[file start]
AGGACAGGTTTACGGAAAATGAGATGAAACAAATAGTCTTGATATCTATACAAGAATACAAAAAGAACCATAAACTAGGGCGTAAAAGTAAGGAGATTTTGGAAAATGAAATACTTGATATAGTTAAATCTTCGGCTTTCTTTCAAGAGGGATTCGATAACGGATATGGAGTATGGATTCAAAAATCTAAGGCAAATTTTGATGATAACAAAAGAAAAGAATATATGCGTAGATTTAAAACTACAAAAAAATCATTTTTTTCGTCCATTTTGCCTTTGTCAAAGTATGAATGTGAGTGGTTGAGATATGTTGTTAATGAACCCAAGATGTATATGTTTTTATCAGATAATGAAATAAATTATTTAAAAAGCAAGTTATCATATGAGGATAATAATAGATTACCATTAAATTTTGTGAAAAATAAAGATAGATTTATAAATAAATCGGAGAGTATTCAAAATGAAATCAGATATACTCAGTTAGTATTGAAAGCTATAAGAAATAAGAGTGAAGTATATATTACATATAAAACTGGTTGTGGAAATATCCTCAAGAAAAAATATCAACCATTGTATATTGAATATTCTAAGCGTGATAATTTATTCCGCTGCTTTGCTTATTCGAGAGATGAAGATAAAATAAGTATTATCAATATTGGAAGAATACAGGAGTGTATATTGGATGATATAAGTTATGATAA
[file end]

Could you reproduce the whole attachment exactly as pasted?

AGGACAGGTTTACGGAAAATGAGATGAAACAAATAGTCTTGATATCTATACAAGAATACAAAAAGAACCATAAACTAGGGCGTAAAAGTAAGGAGATTTTGGAAAATGAAATACTTGATATAGTTAAATCTTCGGCTTTCTTTCAAGAGGGATTCGATAACGGATATGGAGTATGGATTCAAAAATCTAAGGCAAATTTTGATGATAACAAAAGAAAAGAATATATGCGTAGATTTAAAACTACAAAAAAATCATTTTTTTCGTCCATTTTGCCTTTGTCAAAGTATGAATGTGAGTGGTTGAGATATGTTGTTAATGAACCCAAGATGTATATGTTTTTATCAGATAATGAAATAAATTATTTAAAAAGCAAGTTATCATATGAGGATAATAATAGATTACCATTAAATTTTGTGAAAAATAAAGATAGATTTATAAATAAATCGGAGAGTATTCAAAATGAAATCAGATATACTCAGTTAGTATTGAAAGCTATAAGAAATAAGAGTGAAGTATATATTACATATAAAACTGGTTGTGGAAATATCCTCAAGAAAAAATATCAACCATTGTATATTGAATATTCTAAGCGTGATAATTTATTCCGCTGCTTTGCTTATTCGAGAGATGAAGATAAAATAAGTATTATCAATATTGGAAGAATACAGGAGTGTATATTGGATGATATAAGTTATGATAA